“Social media has broken a lot of barriers for us,” de Jesús adds, and Colón points to the broad democratization of streaming as just one way people can discover their music, or any music in a language other than English.

Que Quiénes Somos comes in at a tight seven songs, including the lead single “De Cero,” which reflects on how far two people in a relationship have come from the start of their courtship (literally, from zero). Some songs on the album, including “De Cero” and “De Mì,” feature English-language interludes, but the project relies heavily on Spanish-language pop and plenty of traditional guitars, which are on full display in the Manuel Turizo collab,  “Pegao.” “Tóxica,” a ballad about a destructive relationship, slows things down significantly at the end of the set with a capella harmonizing that showcases the group’s vocal ability.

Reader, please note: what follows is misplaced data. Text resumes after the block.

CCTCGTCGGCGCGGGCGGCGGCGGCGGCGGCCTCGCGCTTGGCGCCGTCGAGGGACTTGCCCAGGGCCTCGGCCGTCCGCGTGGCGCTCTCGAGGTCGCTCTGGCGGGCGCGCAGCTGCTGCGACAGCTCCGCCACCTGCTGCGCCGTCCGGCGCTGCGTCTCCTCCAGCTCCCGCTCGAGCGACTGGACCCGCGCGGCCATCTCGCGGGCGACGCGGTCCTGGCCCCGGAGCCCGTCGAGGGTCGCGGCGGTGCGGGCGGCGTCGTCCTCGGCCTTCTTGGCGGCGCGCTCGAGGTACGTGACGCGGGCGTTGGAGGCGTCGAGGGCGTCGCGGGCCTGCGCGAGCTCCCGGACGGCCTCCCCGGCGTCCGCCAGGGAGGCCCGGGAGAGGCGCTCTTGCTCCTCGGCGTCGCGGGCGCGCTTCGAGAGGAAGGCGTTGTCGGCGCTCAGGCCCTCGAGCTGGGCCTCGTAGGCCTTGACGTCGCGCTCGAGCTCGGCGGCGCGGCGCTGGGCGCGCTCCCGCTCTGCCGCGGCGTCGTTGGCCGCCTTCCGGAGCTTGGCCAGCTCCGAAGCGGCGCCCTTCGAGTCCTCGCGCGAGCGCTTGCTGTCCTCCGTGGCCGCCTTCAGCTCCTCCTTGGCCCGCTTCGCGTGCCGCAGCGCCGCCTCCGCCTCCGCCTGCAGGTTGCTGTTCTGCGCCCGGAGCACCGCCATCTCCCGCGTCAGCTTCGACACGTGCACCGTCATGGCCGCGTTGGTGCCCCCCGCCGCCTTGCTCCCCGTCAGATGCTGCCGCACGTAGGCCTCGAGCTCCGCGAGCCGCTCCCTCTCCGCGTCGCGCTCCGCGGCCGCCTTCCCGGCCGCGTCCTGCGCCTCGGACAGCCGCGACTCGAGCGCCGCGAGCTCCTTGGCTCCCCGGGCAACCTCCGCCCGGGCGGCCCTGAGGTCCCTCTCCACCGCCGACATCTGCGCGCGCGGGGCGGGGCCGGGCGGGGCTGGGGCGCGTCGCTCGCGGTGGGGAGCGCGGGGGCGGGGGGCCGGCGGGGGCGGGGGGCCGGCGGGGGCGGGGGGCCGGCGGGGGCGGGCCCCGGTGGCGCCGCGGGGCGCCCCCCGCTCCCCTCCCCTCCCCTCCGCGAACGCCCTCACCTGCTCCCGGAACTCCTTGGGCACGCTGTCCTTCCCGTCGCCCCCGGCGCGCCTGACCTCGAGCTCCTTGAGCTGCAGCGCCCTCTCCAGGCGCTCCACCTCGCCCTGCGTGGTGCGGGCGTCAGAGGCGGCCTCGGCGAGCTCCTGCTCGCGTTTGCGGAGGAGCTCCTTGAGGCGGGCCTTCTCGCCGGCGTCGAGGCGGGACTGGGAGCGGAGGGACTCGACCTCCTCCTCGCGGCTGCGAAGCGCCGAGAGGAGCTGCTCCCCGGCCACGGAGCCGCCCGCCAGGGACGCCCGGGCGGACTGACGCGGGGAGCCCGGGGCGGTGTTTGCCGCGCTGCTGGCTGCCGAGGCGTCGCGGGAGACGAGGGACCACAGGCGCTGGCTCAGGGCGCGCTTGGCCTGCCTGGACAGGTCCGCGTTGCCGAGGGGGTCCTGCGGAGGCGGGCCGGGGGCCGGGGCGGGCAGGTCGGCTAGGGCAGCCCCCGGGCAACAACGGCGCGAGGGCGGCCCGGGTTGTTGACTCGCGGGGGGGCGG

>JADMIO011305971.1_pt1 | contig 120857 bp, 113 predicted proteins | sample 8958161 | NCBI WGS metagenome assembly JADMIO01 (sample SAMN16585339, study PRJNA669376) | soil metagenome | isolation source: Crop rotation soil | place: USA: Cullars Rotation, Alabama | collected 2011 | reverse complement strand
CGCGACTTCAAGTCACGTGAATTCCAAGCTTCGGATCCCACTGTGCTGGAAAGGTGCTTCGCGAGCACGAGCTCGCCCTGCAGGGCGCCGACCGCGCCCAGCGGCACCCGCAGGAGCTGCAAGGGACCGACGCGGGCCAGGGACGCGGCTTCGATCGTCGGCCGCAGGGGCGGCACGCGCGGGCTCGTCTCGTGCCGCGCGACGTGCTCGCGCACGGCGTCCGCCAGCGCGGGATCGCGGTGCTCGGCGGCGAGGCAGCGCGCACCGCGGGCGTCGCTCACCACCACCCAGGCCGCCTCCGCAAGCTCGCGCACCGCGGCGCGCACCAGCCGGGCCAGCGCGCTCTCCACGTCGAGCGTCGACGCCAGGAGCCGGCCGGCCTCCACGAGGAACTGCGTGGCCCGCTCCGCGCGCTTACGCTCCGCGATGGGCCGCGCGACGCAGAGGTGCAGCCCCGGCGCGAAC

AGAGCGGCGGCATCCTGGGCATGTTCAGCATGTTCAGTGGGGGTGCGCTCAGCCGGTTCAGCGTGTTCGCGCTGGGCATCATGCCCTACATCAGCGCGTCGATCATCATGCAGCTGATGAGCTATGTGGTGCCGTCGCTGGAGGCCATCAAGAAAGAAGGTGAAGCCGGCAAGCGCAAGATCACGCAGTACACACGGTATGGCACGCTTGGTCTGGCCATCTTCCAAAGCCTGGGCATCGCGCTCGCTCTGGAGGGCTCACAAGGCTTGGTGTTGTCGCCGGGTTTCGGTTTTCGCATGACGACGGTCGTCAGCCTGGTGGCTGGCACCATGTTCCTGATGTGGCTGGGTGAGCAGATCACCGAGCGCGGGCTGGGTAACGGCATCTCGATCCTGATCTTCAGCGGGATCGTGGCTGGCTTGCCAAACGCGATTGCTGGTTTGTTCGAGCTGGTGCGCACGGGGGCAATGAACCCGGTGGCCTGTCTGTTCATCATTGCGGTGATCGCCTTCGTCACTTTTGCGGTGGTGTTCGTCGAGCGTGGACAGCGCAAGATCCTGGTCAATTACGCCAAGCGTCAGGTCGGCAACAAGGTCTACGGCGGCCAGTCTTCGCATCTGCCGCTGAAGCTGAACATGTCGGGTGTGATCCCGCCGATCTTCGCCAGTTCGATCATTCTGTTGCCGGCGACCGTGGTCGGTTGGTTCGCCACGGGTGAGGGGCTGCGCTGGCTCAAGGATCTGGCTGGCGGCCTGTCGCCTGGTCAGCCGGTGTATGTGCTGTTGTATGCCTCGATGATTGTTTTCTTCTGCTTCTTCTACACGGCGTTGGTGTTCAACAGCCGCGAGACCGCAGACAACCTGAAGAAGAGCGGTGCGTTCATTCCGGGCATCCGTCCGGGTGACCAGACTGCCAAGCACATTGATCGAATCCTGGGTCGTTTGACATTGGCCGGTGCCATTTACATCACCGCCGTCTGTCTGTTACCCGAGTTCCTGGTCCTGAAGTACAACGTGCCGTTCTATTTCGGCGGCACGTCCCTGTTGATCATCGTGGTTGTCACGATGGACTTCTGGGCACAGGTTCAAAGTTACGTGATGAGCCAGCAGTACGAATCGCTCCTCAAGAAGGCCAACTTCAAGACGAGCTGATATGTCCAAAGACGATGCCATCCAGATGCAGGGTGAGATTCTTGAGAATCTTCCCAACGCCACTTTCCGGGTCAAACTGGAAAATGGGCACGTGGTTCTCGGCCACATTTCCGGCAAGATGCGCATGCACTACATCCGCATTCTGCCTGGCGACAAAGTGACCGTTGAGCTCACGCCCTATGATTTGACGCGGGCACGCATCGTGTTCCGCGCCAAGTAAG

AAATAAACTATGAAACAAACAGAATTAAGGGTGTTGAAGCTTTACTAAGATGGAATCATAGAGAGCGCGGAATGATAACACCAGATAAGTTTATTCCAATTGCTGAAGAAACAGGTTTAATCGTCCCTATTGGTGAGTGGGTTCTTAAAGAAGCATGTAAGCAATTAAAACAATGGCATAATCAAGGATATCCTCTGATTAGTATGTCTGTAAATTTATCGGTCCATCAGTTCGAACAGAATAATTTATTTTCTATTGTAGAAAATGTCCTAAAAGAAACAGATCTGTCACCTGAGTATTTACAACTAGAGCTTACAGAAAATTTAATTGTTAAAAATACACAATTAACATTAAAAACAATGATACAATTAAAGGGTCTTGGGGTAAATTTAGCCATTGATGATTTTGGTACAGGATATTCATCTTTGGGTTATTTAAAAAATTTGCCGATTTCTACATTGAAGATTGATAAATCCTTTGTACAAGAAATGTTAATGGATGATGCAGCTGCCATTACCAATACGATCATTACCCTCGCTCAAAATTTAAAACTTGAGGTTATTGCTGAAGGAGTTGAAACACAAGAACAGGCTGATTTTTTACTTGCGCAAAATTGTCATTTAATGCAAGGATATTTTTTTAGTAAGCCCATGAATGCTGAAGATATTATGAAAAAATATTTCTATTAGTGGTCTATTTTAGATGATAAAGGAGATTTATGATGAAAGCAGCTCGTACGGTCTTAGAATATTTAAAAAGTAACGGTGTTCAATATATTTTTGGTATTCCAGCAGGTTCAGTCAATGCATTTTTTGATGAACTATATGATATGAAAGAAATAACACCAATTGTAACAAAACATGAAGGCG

“This EP was our first writing camp,” Camacho explains of the creative process behind the release. “We just felt fire because we could actually put down our ideas, and we were just writing constantly — about different stories and different things.” He estimates the group wrote over 20 songs in that two-week span, which allowed for plenty of bonding. “We actually connected more,” he adds. “We found each other a little bit more, and we found our sound a little bit more.”

De Jesús says it’s been fun to play with plenty of musical genres in the group’s four-year shared history. “We’ve done ballads, pop, electronic music… We did pop rock in the first album,” he notes. Still, he’s especially keen to take on even more: “We haven’t done bachata, and we haven’t done salsa.”